HC Deb 30 June 1911 vol 27 cc720-2

Not amended (in the Standing Committee).


Motion made and Question proposed, "That the Bill be now read the third time."


I do not see the necessity for such a long explanation as that with which the last Bill was blessed, but at the same time I take the warning given by the hon. Baronet (Sir F. Banbury) very much to heart, and I cannot let the Bill, which I believe to be a very good one, pass through without asking the promoter, in this case a very able promoter and one who is quite capable o£ giving a very good explanation, if he will take the trouble to give the House an explanation as to the Bill.

1.0 P.M.


I know hon. Members want to save time, and I am doing my best to assist them.


There is no hurry.


Everybody has not the leisure of the hon. Baronet. The object of the Bill is this. The Merchant Shipping Acts of 1894 and 1906 read in combination have brought into existence a doubt as to how far it is possible for the shipowner and seaman to proceed by voluntary agreement in respect of seamen's allotment notes. When a seaman is away on a voyage he may contract with the shipowner to pay a certain proportion of his wages at fixed intervals to his wife or other relative living at home. Under the compulsory part of the Merchant Ship- ping Act he is entitled to demand that one-half of his wages shall be paid monthly to the relative in question. That is quite right and proper, but it is uncertain whether the ship-owner may voluntarily pay the money at intervals more frequent than one month, or whether he may voluntarily pay more than one-half. I think everyone will agree that it is very much to the advantage of the seaman's family that the money should be paid at more frequent intervals in order to keep the wife and family from falling into the hands of money-lenders. It is quite clear that people of the working classes cannot carry on if the wages are only paid monthly. Therefore it is desirable that payment should be made more frequently. I think it will also be admitted that a seaman should leave more than half his wages to his wife, because in addition to his nominal wages he is receiving board and lodging, so that half is not very adequate for the benefit of the family. A great many shipowners are quite willing and ready to meet the reasonable convenience of the seamen by making these frequent payments, but there is a doubt, and, unfortunately, the Board of Trade have admitted the existence of a doubt, as to whether this transaction is legal. The object of the Bill is to make quite clear that there is nothing illegal, and I believe this should appeal to the hon. Baronet, in any voluntary agreement made between the ship-owner and the seaman as regards the deduction from seamen's wages. It does not in any way affect compulsory power, and it does not alter, take from, or add to the rights of seamen in any way whatever. It simply makes it clear that there is nothing to prevent voluntary agreements going as far as people think right in the direction of benefiting the seaman in this matter. I hope, with this explanation, the House will now read the Bill the third time.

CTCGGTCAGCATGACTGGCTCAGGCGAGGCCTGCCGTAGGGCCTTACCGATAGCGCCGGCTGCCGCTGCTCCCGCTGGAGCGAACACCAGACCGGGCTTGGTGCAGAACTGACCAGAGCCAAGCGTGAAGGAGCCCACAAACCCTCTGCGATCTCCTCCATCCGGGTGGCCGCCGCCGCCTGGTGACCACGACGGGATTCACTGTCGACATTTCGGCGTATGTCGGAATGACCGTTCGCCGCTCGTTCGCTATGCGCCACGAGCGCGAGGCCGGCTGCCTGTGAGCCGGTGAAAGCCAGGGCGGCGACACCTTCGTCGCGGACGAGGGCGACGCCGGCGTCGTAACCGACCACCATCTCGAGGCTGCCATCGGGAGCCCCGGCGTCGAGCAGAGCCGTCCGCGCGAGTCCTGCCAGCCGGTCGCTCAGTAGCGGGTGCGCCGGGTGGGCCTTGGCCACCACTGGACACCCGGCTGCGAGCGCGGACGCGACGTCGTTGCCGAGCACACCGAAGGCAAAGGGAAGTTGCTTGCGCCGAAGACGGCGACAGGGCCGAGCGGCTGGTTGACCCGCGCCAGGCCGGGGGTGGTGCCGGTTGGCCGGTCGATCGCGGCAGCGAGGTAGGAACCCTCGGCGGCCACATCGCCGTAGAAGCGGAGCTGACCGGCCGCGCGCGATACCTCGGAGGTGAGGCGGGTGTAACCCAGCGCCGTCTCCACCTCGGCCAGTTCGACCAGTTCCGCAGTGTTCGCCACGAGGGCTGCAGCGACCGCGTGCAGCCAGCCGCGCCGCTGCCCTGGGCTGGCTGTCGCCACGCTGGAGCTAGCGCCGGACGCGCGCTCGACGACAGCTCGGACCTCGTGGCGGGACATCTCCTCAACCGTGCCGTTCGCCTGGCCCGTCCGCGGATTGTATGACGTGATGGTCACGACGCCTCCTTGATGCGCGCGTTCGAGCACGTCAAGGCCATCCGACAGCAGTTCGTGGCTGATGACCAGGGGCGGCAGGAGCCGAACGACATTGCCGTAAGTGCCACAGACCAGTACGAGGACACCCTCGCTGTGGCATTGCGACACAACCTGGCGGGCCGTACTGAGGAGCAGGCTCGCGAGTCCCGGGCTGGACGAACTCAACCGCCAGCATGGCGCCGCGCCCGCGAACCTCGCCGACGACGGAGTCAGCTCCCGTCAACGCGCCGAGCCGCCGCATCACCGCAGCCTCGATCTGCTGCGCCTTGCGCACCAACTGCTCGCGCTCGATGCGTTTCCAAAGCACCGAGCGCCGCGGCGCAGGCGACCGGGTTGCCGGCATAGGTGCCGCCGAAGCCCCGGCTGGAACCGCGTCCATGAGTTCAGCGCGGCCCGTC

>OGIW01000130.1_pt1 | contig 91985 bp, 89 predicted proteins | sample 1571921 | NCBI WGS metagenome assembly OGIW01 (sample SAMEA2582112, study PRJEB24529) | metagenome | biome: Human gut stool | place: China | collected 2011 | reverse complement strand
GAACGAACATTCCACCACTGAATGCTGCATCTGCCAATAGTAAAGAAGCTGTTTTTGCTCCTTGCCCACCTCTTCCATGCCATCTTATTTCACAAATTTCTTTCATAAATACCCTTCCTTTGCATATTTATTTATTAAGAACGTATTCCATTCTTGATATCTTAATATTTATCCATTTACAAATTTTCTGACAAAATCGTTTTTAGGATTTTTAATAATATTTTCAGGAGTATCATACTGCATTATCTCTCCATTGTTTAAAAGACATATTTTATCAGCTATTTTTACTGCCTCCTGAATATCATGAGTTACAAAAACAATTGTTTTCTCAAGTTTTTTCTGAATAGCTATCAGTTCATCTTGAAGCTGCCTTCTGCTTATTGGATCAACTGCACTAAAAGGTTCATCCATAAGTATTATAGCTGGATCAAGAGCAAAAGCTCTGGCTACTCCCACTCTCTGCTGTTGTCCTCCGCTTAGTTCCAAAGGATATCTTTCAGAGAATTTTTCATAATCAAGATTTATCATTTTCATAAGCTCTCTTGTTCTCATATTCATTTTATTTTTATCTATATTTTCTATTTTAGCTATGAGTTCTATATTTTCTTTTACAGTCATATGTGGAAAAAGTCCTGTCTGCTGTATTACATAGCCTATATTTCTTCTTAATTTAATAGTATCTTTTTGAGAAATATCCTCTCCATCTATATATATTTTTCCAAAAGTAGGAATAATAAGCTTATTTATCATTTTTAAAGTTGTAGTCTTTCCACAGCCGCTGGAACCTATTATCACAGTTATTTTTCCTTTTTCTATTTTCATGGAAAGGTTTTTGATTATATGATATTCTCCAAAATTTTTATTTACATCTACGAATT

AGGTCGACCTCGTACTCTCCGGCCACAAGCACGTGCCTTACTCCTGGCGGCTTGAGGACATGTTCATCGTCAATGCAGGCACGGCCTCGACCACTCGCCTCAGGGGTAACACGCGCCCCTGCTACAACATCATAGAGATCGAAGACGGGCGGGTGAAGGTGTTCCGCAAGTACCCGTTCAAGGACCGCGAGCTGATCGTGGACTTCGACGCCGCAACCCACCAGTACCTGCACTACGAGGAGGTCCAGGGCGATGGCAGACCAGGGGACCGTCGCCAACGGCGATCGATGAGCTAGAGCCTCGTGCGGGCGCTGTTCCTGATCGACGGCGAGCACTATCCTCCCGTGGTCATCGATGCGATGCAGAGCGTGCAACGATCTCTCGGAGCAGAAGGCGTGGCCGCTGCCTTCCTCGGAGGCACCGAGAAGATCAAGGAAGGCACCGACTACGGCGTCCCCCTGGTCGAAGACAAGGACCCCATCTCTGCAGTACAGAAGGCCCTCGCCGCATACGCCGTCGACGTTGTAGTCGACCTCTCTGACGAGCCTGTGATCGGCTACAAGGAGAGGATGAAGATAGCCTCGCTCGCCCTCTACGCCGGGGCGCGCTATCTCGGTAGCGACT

I am obliged to the hon. Gentleman for his explanation. I do not agree with him when he says that everybody has not the same leisure as I have. I hope that hon. Members opposite do not consider it their duty to come here only when they have nothing else to do; but that was the meaning of the hon. Member's remark if it had any meaning at all. My conception of the duty of a Member of Parliament is that he should put his duty in the House before everything else, in order that the constituents who returned him may get value for having done so. There is no obligation on a man to become a Member of Parliament, but when he is a Member he ought to do his duty in Parliament. This Bill has the great advantage that it is purely permissive; there is no compulsion in it. It provides that if a seaman and an owner agree that certain payments shall be made under certain conditions, that agreement shall have legal force. That is a very good piece of legislation, and I do not understand why shipowners have not thought of it before.


The Act of 1906 brought about the doubt.


The more legislation there is the more necessary is it to bring in further legislation to correct the mistakes of the original legislation, which arise from Members not being in their places to investigate the legislation when it is being passed. That is a very good illustration of the point I was making a few minutes ago. This is an extremely good measure. The hon. Member was kind enough to consult me before the Second Reading. He gave me a very lucid explanation of the Bill; I think there is nothing else behind it, and I have great pleasure in giving it my support.


I should like to add my support to that of the hon. Baronet. I think the Bill has everything in its favour and nothing against it. Weekly payments are obviously far more advantageous than monthly payments to a sailor's relatives. I trust the Bill will go through without opposition.

Bill read the third time and passed.